The United States Department of State’s Bureau of International Narcotics and Law Enforcement Affairs in partnership with the United Nations Office on Drugs and Crime have sought for ways to improve the investigation and prosecution of human trafficking cases in Nigeria.

The Nigerian judicial officers, prosecutors, and law enforcement officials in a two day retreat discussed admissibility of electronic evidence in human trafficking cases under Nigerian law.  

According to United States Consul General, Claire Pierangelo, the retreat held in Lagos was funded by the United States as a rule of law project introduced in 2018 titled “Strengthen the Capacities of State and Non-State Institutions to Assist, Support and Protect Victims of Trafficking (VOT) in Nigeria.”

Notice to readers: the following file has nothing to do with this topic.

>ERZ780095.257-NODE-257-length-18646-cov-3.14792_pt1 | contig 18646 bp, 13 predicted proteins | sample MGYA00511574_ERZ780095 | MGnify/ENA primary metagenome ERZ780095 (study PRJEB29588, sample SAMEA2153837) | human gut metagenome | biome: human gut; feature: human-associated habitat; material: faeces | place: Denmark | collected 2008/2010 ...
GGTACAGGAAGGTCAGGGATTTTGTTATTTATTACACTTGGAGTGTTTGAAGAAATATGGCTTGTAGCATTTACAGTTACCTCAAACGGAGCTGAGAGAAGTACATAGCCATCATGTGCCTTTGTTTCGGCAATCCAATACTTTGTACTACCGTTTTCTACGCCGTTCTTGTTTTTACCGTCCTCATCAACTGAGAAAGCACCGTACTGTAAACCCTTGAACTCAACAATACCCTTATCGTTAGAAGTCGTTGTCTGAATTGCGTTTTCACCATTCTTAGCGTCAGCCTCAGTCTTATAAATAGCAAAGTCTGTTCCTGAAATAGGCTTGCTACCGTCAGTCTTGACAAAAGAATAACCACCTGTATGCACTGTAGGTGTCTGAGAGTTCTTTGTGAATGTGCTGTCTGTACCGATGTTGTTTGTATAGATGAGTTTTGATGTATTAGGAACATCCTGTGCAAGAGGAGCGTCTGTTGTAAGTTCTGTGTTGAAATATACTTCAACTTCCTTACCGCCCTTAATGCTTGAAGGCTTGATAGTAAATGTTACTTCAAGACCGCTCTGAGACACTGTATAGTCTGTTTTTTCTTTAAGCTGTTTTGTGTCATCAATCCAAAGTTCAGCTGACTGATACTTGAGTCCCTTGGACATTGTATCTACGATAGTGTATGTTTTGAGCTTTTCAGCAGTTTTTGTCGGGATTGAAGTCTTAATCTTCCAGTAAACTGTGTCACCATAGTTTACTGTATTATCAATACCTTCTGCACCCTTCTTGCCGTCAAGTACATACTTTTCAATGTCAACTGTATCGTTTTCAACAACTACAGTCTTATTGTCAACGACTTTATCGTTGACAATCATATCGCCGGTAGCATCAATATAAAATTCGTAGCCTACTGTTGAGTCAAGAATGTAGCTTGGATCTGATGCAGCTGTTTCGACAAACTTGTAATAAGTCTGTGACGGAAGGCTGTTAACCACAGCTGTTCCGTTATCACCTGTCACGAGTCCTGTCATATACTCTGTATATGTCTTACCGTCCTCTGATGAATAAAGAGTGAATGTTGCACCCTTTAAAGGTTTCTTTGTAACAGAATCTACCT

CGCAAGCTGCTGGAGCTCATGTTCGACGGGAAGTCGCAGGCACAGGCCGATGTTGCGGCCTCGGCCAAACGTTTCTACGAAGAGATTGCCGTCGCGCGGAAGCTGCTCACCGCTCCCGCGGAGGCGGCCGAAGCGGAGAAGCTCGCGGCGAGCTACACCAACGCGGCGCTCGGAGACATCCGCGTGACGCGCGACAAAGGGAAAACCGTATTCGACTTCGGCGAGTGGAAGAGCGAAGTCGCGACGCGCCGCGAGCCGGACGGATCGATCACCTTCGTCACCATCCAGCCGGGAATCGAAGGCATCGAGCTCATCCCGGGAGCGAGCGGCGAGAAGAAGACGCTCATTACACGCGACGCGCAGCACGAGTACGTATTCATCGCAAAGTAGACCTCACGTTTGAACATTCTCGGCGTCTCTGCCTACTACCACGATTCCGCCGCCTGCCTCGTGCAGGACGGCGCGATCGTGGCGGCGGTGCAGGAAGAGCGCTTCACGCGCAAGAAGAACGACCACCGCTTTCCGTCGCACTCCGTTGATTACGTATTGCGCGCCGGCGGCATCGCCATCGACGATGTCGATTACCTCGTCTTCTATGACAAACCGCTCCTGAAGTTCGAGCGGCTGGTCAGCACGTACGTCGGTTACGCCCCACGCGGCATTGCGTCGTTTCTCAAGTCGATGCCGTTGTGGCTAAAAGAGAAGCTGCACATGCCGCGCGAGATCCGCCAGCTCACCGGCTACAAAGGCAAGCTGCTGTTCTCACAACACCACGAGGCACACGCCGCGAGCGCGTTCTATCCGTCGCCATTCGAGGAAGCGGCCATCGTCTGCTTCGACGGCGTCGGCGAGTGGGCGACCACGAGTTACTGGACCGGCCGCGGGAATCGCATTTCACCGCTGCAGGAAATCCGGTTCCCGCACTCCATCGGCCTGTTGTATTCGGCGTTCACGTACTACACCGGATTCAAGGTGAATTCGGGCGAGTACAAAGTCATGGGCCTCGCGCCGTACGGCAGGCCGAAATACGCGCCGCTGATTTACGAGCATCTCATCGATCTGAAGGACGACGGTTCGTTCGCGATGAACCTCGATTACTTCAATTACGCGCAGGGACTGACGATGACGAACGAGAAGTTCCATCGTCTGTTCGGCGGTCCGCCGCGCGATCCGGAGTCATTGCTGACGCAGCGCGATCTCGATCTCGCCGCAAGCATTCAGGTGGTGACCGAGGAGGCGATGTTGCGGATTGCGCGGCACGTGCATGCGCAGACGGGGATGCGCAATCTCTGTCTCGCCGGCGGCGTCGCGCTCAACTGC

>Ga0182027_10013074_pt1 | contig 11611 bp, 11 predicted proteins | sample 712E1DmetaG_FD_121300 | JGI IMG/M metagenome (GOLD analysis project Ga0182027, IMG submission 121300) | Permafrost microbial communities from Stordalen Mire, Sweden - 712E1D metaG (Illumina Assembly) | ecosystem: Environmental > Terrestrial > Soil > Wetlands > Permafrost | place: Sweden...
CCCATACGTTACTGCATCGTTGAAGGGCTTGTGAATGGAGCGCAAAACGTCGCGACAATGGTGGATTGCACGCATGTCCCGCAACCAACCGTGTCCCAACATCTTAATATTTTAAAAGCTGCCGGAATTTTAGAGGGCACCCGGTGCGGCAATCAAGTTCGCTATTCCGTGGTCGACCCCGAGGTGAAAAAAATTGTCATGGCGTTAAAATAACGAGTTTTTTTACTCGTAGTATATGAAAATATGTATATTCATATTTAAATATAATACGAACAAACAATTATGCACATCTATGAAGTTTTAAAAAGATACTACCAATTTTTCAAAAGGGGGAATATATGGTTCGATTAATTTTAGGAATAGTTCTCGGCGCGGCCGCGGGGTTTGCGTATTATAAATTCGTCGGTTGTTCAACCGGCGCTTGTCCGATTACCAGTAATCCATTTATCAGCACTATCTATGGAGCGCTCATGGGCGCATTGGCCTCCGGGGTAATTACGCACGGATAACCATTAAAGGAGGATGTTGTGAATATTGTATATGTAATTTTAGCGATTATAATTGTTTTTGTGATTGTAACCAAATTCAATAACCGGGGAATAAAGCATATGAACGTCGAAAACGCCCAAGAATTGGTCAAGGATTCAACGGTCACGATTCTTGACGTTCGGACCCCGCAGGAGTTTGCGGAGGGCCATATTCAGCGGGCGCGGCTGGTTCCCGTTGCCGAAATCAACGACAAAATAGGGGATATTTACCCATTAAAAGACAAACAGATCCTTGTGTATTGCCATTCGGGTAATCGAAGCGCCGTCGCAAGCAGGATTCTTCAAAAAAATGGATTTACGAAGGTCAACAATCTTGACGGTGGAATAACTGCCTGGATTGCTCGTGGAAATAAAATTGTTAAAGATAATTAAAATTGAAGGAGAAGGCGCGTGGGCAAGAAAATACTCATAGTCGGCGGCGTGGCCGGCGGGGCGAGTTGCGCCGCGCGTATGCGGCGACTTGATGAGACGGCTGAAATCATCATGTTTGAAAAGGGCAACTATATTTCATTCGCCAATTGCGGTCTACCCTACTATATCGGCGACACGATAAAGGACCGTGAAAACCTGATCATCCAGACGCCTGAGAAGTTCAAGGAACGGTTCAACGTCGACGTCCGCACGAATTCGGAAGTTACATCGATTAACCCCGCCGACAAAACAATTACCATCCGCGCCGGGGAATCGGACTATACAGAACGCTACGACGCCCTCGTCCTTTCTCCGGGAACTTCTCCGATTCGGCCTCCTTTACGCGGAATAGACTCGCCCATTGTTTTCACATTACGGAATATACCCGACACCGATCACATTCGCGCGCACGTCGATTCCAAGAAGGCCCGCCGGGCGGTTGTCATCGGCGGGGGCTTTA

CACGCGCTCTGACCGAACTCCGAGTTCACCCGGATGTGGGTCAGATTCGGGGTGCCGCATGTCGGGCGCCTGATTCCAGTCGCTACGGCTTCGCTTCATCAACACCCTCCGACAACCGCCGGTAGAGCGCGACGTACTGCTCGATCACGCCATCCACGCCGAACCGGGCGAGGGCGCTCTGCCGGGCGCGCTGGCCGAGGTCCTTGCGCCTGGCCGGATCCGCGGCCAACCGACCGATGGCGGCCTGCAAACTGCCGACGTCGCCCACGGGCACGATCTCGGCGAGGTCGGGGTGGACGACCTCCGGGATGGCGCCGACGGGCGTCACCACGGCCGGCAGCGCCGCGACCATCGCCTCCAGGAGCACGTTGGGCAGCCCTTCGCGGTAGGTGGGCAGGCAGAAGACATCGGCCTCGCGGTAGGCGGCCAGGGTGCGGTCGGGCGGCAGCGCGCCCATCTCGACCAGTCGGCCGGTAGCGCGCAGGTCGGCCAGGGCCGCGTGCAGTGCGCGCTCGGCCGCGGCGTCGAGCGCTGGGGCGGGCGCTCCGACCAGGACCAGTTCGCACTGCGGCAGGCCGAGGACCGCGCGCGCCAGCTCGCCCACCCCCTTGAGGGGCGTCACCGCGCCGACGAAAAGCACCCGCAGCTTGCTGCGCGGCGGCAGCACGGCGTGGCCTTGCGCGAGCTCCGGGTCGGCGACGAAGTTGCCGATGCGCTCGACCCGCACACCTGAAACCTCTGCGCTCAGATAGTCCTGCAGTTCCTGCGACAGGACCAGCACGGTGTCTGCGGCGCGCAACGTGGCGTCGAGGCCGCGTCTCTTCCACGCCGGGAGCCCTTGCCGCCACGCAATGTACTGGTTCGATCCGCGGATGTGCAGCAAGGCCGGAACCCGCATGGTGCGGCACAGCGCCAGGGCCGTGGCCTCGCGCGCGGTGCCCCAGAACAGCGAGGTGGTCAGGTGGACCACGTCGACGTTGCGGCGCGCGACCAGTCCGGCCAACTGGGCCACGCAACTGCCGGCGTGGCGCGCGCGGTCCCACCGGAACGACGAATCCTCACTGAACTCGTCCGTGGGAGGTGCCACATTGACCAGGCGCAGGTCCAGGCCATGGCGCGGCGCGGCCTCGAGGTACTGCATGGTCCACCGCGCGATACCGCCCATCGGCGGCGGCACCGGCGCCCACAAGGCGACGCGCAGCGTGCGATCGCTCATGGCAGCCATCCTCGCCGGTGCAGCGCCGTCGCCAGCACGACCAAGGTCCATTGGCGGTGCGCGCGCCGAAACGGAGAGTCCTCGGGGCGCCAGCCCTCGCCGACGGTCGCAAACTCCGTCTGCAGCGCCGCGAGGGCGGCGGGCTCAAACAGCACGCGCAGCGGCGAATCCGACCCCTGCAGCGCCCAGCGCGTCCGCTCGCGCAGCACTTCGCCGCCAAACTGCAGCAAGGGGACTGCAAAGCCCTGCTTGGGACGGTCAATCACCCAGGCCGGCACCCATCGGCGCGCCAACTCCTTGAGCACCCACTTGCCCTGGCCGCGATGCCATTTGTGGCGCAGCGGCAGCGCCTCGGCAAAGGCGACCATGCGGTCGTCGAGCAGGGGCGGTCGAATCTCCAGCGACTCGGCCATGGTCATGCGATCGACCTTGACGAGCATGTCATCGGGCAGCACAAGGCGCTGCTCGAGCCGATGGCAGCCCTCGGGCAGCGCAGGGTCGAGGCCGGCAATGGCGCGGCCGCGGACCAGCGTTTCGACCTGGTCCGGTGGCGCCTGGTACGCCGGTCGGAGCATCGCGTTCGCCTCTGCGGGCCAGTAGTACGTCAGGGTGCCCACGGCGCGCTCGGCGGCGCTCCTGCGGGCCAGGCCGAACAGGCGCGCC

“We are proud of our continued partnership with the Government of Nigeria with its continued efforts to build upon its successes in ensuring trafficking of persons and smuggling of migrant cases are prosecuted effectively and fairly and those convicted receive the appropriate penalties,” Consul General Pierangelo said.

She explained that under this project, the U.S. government in partnership with the UNODC Nigeria, has been providing support to the Government of Nigeria, through the Federal Ministry of Justice, NAPTIP and Nigeria Immigration Service, as well as civil society groups in different thematic areas of trafficking in persons and smuggling of migrants.

“The project has recorded some remarkable achievements such as the establishment of a judiciary resource center at NAPTIP headquarters in Abuja that provides officers access to relevant tools and resources when investigating and prosecuting trafficking in persons cases,” she added.


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